The tech industry is starting to line up with Apple in its fight against the federal government over the encryption it uses to keep iPhones secure. Earlier this week, a U.S. magistrate ordered Apple to help investigators break into an iPhone used by one of the…
SAN FRANCISCO — The tech industry is starting to line up with Apple in its fight against the federal government over the encryption it uses to keep iPhones secure.
Earlier this week, a U.S. magistrate ordered Apple to help investigators break into an iPhone used by one of the San Bernardino mass shooters. Apple has until next Tuesday to challenge that ruling, setting the stage for a legal clash that could determine whether tech companies or government authorities get the final say on just how secure devices like smartphones can be.
CEO Tim Cook decried the order on Tuesday, saying it would degrade iPhone security and make users more vulnerable to spies and cyber thieves. Increasingly, other prominent tech companies agree.
"We stand with @tim_cook and Apple (and thank him for his leadership)!" Twitter chief executive Jack Dorsey wrote in a tweet Thursday afternoon.
In a statement late Thursday, Facebook said it condemns terrorism and also appreciates the essential work of law enforcement in keeping people safe. But it said it will "fight aggressively" against requirements for companies to weaken the security of their systems.
"These demands would create a chilling precedent and obstruct companies' efforts to secure their products," the statement said.
Google CEO Sundar Pichai had earlier voiced support for Apple in a series of tweets. "Forcing companies to enable hacking could compromise users' privacy," Pichai wrote on Wednesday, adding that the case "could be a troubling precedent."
Apple's recent iPhones use encryption security that Apple itself can't unlock. The government isn't asking Apple to help break the iPhone's encryption directly, but to disable other security measures that prevent attempts to guess the phone's passcode.
Cook argues that once such a tool is available, "the technique could be used over and over again, on any number of devices." Law enforcement insists that safeguards could be employed to limit use of the workaround to the particular phone at hand. On Tuesday, Cook posted a 1,117-word open letter that contended the FBI's request might have implications "far beyond the legal case at hand."
For months, Cook has engaged in a sharp, public debate with government officials over his company's decision to shield the data of iPhone users with strong encryption — essentially locking up people's photos, text messages and other data so securely that even Apple can't get at it. Law-enforcement officials from FBI Director James Comey on down have complained that terrorists and criminals may use that encryption as a shield.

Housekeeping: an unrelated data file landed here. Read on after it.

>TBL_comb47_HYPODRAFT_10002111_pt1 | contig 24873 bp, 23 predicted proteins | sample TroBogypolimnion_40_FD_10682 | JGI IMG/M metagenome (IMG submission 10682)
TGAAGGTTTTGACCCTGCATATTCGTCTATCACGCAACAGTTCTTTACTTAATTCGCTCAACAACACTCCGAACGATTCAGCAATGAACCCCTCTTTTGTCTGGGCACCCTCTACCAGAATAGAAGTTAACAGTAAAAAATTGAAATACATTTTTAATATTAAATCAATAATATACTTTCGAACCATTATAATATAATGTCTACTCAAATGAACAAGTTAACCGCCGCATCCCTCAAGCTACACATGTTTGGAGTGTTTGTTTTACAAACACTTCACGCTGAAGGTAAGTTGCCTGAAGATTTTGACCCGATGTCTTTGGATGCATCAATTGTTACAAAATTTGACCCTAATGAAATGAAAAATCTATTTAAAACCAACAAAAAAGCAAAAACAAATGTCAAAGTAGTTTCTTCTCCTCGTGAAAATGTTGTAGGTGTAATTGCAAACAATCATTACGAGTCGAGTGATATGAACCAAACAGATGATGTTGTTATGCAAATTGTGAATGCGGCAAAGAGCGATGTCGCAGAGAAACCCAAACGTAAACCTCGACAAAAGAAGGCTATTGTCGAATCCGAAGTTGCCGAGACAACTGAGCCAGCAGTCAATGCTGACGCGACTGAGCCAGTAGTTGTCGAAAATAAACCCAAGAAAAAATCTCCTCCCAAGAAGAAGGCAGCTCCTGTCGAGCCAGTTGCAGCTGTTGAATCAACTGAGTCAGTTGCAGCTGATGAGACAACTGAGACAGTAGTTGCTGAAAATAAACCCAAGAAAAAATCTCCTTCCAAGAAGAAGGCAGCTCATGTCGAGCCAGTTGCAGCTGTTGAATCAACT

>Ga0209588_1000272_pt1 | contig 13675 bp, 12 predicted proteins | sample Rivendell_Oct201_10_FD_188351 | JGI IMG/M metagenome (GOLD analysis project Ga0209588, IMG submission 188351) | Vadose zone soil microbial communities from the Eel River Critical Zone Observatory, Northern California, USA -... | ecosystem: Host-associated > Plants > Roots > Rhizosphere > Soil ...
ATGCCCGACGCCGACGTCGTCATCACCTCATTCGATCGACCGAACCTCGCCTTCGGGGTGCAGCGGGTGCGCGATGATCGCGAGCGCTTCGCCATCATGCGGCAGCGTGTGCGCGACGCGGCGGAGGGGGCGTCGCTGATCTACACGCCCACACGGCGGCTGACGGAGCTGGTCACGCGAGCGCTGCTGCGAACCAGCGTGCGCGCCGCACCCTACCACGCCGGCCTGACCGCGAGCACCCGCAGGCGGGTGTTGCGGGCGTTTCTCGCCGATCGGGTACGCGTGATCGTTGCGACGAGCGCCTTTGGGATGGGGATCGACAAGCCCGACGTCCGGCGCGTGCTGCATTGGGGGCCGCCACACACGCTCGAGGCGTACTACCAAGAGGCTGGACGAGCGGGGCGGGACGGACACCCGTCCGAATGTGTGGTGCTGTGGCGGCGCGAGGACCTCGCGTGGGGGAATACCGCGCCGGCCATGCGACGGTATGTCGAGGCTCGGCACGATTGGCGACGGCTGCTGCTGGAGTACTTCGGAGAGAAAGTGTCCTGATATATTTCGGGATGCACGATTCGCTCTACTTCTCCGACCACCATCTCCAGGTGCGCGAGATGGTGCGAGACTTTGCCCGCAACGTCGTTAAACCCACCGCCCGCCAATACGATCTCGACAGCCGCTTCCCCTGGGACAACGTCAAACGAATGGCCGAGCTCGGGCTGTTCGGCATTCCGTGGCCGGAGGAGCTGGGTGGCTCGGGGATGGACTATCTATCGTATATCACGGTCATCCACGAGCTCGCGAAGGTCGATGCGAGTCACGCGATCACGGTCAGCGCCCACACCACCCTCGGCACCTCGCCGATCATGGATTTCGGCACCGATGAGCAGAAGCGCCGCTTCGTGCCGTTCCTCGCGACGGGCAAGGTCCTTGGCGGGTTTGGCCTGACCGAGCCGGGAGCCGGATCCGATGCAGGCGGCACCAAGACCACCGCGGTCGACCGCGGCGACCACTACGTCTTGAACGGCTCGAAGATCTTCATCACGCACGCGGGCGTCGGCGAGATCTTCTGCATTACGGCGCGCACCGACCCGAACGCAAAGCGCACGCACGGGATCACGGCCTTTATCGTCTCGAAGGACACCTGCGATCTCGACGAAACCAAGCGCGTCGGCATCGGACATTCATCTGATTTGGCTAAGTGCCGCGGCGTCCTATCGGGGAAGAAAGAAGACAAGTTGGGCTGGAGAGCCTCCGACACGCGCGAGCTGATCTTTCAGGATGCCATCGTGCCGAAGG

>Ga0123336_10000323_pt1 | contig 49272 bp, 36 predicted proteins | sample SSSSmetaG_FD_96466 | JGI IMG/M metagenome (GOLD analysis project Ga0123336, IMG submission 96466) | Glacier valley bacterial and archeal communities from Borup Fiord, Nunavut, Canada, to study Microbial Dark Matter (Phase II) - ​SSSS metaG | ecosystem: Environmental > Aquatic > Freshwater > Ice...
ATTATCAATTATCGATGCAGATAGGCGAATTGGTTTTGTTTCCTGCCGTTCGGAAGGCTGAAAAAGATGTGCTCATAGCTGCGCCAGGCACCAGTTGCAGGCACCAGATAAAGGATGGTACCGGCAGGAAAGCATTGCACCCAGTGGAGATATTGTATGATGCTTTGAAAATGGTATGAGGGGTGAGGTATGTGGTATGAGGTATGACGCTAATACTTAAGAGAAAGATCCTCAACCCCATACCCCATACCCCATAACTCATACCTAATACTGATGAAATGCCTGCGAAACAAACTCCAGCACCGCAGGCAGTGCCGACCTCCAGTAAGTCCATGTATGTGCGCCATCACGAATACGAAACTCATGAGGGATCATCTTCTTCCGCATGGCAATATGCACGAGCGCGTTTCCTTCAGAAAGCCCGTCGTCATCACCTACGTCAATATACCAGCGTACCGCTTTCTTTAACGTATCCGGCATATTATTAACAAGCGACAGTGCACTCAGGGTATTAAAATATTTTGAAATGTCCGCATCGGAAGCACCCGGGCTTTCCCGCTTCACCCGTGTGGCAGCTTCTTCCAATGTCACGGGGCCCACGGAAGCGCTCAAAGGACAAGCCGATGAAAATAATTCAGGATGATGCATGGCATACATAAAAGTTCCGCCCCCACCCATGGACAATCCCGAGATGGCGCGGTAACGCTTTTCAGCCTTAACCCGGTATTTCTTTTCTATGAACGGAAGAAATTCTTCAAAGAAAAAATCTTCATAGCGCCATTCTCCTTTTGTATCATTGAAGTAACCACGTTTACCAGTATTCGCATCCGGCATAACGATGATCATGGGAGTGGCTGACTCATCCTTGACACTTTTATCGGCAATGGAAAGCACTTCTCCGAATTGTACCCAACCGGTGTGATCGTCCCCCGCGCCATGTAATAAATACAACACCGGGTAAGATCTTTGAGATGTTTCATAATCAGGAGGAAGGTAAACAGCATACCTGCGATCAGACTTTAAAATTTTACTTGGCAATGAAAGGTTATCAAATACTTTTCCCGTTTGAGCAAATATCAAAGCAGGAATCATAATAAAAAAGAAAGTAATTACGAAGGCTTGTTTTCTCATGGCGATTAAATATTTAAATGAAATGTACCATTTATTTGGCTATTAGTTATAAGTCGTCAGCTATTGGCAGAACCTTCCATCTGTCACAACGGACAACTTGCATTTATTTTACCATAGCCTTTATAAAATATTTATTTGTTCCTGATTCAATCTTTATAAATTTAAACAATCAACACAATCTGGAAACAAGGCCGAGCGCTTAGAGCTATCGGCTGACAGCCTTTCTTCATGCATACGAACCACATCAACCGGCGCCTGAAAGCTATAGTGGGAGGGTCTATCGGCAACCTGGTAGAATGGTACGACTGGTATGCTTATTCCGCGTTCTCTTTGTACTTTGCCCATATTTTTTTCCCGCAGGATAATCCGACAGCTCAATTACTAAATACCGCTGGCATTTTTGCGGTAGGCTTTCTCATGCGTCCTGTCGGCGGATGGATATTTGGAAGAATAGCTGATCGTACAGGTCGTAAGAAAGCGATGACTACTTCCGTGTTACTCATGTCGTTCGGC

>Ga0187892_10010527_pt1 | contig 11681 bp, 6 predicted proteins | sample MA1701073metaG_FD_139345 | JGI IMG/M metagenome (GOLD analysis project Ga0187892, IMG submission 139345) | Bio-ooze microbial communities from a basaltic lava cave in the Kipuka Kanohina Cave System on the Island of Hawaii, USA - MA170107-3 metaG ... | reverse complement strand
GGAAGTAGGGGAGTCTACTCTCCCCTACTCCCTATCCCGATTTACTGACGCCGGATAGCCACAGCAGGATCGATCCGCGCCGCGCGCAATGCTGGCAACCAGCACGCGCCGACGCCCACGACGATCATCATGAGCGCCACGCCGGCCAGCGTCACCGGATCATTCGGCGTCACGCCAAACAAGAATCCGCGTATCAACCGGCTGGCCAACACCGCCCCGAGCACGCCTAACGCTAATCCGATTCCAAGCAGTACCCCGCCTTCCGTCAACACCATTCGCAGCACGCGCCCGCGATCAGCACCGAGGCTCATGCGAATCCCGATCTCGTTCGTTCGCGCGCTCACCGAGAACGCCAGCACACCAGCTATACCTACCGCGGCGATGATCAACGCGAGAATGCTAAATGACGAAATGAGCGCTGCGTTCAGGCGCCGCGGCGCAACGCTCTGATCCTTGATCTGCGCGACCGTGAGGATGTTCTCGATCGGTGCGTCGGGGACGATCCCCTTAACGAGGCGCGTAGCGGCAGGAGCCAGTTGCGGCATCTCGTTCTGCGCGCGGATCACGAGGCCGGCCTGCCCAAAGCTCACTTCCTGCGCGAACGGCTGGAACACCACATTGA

While tech companies have spoken against broad government surveillance in the past, the Obama administration has recently sought to enlist the tech industry's help in fighting terrorism. Several companies have recently heeded the administration's request for voluntary efforts aimed at countering terrorist postings on social media.
Civil liberties groups warned the fallout from the San Bernardino dispute could extend beyond Apple.
"This is asking a company to build a digital defect, a design flaw, into their products," said Nuala O'Connor of the Center for Democracy and Technology, a Washington-based group that has criticized government surveillance. In a statement, the center warned that other companies could face similar orders in the future.
Others said a government victory could encourage regimes in China and other countries to make similar requests for access to smartphone data. Apple sells millions of iPhones in China, which has become the company's second-largest market.
"This case is going to affect everyone's privacy and security around the world," said Lee Tien, a staff attorney for the Electronic Frontier Foundation, a digital rights group in San Francisco.
The case turns on an 18th-century law that the government has invoked to require private assistance with law enforcement efforts. Apple has also challenged a federal search warrant based on the same law in a Brooklyn drug case. Apple has complied with previous orders invoking that law — the All Writs Act of 1789 — although it has argued the circumstances were different.
Cook may have no choice but to mount a legal challenge, given his very public commitment to protecting customer data. Two fellows at the Brookings Institution — one of them a former lawyer for the National Security Agency — criticized that stance Thursday, writing that Apple's "self-presentation as crusading on behalf of the privacy of its customers is largely self-congratulatory nonsense."
Cook has made privacy protection a part of Apple's marketing strategy, drawing a contrast with companies like Google and Facebook that sell advertising based on customers' online behavior.
Apple "can't be seen now as doing something that would make their products less safe," said Wendy Patrick, who lectures about business ethics at San Diego State University. "I think everyone saw this issue coming down the pike and Apple always knew it was going to push back when the moment came."
In doing so, Apple risks alienating consumers who put a higher value on national security than privacy. A recent survey by the Pew Research Center found 82 percent of U.S. adults deemed government surveillance of suspected terrorists to be acceptable. Apple's stance drew fire Wednesday from GOP presidential candidate Donald Trump and commentators on Fox News.
Only 40 percent of the Pew respondents said it's acceptable for the government to monitor U.S. citizens, however. The survey also found nearly three-fourths of U.S. adults consider it "very important" to be in control over who can retrieve personal information about them.
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